Release Date: Jan 13, 2017
Record label: Warner Bros.
Genre(s): Pop/Rock, Alternative/Indie Rock, Alternative Pop/Rock, Dream Pop, Noise Pop, Neo-Psychedelia
It’s not particularly surprising to discover that the title of the latest Flaming Lips album came from a Polish book Wayne Coyne was “reading”; the sound of the words, and the imaginative leaps they might conjure up appealed. Plucking sense from a sea of confusion is the task The Flaming Lips have set their fans this time around. On first impressions, Oczy Mlody is a confusing and frustrating listen with little in the way of melodies or hooks to grab on to.
Sonic extremists, the Flamings Lips have spent three decades mining the depths of noise rock, bubbling electronica, and heady psychedelia. They're just as thematically extreme, shifting from the fantastical euphoria of Yoshimi Battles the Pink Robots to the dystopian fever dreams of their last two releases, most notably 2013's claustrophobic The Terror. It's finally on Oczy Mlody where the band combines its sober and whimsical sides, extolling the weird virtues of unicorns and fairies not with abandon, but with intent.
The Flaming Lips are proudly weird. It doesn’t matter that they flirted with indie success during the Yoshimi Battles the Pink Robots era or appeared in a 2013 Hyundai commercial—31 years, 14 albums and a metric ton of confetti into their careers, the Lips will always have a strong legacy of strange. They are, after all, the same dudes who spent years filming Christmas on Mars in frontman Wayne Coyne’s backyard, released vinyl pressed with blood, and decided long before the rest of us that Miley Cyrus might just be a fearless freak after all.
It’s a long time since the Flaming Lips bothered the mainstream with the likes of Yoshimi Battles the Pink Robots; in the past decade, they’ve charted a stranger course, with freaky Beatles covers, 2013’s darkly wondrous The Terror and an unlikely bond with Miley Cyrus. More weirdness abounds on their 14th album. Described by frontman Wayne Coyne as sounding like “Syd Barratt meets A$AP Rocky”, meandering jams blur into trip-hop grooves, a narrative about “the love generation” and an actual frog chorus.
At some point during the last decade – between the surrealist sci-fi movies, 24-hour songs and gummy skulls – it was almost forgotten that The Flaming Lips were actually a rock band. A distinctly odd rock band, admittedly, but still a group whose eccentricities felt bound to their unique sense of imagination; where the scales were weighted in favour of idiosyncrasy rather than the novelties they’ve become known for in recent years. Whether or not you regard them as tainted by the whiff of gimmickry, it’s worth putting your prejudices to one side here: Oczy Mlody is a damn fine album.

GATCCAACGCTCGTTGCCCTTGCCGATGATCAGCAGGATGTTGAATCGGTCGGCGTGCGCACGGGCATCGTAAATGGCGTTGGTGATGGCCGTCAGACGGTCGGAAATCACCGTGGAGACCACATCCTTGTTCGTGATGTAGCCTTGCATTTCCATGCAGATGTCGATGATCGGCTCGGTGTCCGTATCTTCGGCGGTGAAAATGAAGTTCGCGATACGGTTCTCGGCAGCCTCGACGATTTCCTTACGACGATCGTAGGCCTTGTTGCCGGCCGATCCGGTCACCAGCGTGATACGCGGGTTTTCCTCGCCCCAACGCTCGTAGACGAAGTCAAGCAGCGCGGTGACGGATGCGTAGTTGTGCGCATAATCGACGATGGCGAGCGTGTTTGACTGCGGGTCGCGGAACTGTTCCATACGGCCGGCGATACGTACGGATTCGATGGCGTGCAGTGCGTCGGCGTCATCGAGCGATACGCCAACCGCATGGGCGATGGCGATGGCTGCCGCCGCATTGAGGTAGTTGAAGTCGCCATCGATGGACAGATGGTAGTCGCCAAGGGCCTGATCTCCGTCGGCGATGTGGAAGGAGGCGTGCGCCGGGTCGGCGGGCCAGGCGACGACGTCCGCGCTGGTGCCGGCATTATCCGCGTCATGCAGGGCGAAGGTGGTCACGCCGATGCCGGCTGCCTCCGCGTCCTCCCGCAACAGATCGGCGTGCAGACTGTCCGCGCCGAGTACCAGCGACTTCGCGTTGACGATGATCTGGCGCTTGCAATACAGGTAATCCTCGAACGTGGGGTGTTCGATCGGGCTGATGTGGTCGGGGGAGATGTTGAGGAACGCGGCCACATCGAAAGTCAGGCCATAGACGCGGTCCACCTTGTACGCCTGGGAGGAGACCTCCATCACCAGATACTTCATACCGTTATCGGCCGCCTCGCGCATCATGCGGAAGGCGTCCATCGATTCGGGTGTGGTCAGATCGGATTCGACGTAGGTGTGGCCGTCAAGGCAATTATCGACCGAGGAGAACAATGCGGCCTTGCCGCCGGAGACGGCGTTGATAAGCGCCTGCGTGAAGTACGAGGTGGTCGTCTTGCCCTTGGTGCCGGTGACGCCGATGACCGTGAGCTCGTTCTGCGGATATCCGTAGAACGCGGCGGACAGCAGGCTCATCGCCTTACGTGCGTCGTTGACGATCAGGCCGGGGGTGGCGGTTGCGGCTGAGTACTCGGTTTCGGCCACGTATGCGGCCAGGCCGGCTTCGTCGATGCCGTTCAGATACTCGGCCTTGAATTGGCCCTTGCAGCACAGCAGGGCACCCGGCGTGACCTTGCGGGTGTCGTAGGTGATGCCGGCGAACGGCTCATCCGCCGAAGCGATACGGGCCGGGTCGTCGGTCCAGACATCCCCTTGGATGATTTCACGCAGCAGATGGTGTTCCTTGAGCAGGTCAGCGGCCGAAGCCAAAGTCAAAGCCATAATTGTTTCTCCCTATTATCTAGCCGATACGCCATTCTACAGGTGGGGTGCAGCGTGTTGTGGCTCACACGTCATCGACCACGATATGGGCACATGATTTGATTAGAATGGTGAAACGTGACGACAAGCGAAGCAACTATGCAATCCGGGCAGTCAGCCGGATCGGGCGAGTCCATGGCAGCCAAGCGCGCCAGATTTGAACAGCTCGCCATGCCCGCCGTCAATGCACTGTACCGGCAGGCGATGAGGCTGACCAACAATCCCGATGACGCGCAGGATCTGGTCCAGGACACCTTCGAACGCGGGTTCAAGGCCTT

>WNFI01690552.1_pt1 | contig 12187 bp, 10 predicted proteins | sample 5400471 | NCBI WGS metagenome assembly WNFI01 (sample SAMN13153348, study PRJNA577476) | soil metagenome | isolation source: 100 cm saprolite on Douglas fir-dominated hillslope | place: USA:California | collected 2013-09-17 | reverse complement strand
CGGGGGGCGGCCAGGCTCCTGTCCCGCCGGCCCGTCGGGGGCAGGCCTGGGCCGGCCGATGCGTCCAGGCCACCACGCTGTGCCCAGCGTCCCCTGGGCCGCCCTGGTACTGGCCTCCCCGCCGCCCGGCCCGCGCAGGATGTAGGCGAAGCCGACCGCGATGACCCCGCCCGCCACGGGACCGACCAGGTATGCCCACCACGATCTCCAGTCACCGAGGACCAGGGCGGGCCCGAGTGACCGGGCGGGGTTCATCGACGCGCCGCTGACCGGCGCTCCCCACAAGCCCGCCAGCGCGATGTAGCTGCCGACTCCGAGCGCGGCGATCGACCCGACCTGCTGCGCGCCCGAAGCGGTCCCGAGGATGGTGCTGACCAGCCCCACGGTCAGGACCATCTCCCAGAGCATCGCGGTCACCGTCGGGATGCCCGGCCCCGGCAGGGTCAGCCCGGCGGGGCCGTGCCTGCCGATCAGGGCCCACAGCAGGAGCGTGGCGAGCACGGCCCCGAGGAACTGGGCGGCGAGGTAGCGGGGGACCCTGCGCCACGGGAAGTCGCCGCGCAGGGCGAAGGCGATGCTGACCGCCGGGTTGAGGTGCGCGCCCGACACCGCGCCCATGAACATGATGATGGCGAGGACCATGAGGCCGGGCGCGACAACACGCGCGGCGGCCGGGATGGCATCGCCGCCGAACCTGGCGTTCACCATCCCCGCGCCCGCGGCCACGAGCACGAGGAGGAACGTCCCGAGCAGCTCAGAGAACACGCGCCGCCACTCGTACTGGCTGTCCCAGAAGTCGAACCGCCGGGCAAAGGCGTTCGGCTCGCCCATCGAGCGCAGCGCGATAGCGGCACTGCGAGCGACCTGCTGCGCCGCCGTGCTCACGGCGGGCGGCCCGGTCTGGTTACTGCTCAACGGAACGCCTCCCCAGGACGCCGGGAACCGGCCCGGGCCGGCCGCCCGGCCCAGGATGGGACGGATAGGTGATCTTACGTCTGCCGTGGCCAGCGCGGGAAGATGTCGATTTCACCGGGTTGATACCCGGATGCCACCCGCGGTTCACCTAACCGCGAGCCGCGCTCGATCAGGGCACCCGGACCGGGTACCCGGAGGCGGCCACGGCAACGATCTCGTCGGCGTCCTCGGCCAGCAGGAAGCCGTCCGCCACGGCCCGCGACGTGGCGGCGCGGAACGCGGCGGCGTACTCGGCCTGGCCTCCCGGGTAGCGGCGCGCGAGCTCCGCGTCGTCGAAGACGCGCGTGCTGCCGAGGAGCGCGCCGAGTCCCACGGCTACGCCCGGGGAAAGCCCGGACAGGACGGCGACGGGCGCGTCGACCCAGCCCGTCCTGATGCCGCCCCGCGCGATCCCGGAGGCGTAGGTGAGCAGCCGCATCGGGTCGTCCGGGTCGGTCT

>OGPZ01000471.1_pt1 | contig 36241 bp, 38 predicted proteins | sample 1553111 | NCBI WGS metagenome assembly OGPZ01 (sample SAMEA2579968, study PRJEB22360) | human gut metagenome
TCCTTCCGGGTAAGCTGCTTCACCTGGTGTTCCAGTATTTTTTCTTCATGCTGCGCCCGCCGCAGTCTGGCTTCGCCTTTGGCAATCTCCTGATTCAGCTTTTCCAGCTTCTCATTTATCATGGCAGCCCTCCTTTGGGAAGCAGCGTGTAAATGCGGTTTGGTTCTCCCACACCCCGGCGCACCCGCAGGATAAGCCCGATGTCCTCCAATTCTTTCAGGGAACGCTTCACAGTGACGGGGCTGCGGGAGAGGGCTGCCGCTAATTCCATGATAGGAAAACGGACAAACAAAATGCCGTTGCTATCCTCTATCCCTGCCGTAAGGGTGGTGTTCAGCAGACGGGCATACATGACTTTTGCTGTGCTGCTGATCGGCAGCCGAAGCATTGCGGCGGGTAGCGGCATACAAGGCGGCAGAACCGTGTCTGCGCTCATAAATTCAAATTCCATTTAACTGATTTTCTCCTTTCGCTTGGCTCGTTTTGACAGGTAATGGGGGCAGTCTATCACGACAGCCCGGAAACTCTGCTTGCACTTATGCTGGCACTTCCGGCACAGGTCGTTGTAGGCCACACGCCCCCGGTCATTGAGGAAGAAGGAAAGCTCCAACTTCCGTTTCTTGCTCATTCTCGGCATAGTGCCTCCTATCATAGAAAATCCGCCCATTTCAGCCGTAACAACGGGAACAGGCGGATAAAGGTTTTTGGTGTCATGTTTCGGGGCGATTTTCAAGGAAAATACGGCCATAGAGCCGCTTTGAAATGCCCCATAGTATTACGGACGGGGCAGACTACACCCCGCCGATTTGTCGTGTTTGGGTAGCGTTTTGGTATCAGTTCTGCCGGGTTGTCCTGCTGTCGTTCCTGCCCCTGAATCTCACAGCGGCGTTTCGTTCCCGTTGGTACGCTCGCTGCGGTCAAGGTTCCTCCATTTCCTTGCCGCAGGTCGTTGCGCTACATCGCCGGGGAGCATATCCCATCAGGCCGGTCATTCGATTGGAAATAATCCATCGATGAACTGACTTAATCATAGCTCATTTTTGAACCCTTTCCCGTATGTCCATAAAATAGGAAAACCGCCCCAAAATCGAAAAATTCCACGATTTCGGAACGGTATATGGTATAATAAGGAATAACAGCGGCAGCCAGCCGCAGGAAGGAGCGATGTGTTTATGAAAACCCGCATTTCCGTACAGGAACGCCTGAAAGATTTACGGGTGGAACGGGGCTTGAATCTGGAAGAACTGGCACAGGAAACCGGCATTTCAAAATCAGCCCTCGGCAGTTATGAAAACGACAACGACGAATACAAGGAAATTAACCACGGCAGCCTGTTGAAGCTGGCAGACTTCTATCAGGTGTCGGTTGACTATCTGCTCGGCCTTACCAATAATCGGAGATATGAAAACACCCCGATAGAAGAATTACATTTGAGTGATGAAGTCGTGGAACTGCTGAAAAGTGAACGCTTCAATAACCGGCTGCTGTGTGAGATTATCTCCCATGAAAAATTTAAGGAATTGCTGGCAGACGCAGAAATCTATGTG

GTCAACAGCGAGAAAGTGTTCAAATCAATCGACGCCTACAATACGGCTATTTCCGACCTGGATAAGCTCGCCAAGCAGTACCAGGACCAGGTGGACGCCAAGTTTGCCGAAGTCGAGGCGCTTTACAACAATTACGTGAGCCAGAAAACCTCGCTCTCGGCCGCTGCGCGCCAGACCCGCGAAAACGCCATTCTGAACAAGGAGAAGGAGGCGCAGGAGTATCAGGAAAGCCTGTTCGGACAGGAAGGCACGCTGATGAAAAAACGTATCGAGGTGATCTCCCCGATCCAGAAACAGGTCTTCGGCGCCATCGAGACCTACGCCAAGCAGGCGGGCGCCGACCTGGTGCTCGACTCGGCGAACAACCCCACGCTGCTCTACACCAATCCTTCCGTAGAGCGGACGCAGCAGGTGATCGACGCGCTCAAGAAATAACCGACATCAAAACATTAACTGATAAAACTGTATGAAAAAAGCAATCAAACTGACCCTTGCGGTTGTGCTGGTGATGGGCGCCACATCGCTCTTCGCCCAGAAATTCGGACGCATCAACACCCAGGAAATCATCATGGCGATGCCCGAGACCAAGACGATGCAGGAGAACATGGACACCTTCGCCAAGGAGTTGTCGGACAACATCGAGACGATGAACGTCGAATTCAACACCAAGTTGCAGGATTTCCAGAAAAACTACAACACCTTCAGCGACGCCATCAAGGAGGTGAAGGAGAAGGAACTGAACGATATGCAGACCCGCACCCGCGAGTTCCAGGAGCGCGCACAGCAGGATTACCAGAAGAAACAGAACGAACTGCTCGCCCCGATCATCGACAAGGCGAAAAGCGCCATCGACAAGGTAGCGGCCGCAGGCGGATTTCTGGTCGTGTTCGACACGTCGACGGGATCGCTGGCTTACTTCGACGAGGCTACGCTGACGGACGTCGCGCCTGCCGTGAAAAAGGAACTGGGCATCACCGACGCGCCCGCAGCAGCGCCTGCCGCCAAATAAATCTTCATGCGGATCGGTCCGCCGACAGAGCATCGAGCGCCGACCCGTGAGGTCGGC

In some ways, music is a teleport, an escape pod that takes you away the monotony of dreary weeks full of cereal, photocopying and pesky clothes that just won’t stay ironed. At their peak, The Flaming Lips could take their listener into a completely different universe, be it one filled with Pink Robots (Yoshimi Battles The Pink Robots) or into some sort of glorious kooky heaven (The Soft Bulletin). During this period the group were, undeniably, at their best.
Over the past half-decade, The Flaming Lips have given their less obliging fans reasonable cause to hold their breaths and approach new releases with a twinge of trepidation. They'll hesitate before clicking the announcement; soon will follow questions such as "How many celebrity guest stars did you say it will feature. .
Oczy Mlody is technically the follow-up to The Flaming Lips’ widely underrated 2013 album, The Terror, but so much has happened between the records that it’s hard to think of it that way. The Terror was such a profoundly personal record, made in the wake up singer Wayne Coyne’s separation from his longtime partner and Steven Drozd’s relapse into drug use, that it was more of a spiritual successor to the emotional weight of classic The Soft Bulletin, even if it didn’t receive the same acclaim. Anyone who saw the Lips supporting The Terror witnessed the band embracing their darkness, with all of the technicolor confetti of previous tours replaced by a dark paranoia that was so vivid it was contagious.